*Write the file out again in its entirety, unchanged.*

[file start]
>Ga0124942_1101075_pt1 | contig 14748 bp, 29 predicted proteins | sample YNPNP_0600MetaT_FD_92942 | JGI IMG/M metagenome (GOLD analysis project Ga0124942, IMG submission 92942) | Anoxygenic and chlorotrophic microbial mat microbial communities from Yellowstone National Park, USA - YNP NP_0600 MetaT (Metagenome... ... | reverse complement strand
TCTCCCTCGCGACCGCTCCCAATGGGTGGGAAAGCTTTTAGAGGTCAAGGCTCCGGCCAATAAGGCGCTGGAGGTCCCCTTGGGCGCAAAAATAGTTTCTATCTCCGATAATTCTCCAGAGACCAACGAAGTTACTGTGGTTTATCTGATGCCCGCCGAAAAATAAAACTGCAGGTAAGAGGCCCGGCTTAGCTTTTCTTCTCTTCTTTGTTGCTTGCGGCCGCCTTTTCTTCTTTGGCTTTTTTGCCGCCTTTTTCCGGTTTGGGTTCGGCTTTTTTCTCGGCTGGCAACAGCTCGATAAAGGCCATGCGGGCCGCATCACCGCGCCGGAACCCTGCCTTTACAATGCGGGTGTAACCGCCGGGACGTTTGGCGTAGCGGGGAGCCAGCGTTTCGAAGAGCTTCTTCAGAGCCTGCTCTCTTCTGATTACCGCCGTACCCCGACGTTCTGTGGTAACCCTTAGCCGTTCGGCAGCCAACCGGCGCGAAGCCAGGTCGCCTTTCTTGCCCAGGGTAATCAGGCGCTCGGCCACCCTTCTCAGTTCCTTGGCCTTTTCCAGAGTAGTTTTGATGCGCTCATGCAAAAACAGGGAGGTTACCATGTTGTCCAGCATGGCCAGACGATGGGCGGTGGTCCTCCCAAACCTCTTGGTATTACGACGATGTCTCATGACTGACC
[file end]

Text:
>Ga0124942_1101075_pt1 | contig 14748 bp, 29 predicted proteins | sample YNPNP_0600MetaT_FD_92942 | JGI IMG/M metagenome (GOLD analysis project Ga0124942, IMG submission 92942) | Anoxygenic and chlorotrophic microbial mat microbial communities from Yellowstone National Park, USA - YNP NP_0600 MetaT (Metagenome... ... | reverse complement strand
TCTCCCTCGCGACCGCTCCCAATGGGTGGGAAAGCTTTTAGAGGTCAAGGCTCCGGCCAATAAGGCGCTGGAGGTCCCCTTGGGCGCAAAAATAGTTTCTATCTCCGATAATTCTCCAGAGACCAACGAAGTTACTGTGGTTTATCTGATGCCCGCCGAAAAATAAAACTGCAGGTAAGAGGCCCGGCTTAGCTTTTCTTCTCTTCTTTGTTGCTTGCGGCCGCCTTTTCTTCTTTGGCTTTTTTGCCGCCTTTTTCCGGTTTGGGTTCGGCTTTTTTCTCGGCTGGCAACAGCTCGATAAAGGCCATGCGGGCCGCATCACCGCGCCGGAACCCTGCCTTTACAATGCGGGTGTAACCGCCGGGACGTTTGGCGTAGCGGGGAGCCAGCGTTTCGAAGAGCTTCTTCAGAGCCTGCTCTCTTCTGATTACCGCCGTACCCCGACGTTCTGTGGTAACCCTTAGCCGTTCGGCAGCCAACCGGCGCGAAGCCAGGTCGCCTTTCTTGCCCAGGGTAATCAGGCGCTCGGCCACCCTTCTCAGTTCCTTGGCCTTTTCCAGAGTAGTTTTGATGCGCTCATGCAAAAACAGGGAGGTTACCATGTTGTCCAGCATGGCCAGACGATGGGCGGTGGTCCTCCCAAACCTCTTGGTATTACGACGATGTCTCATGACTGACC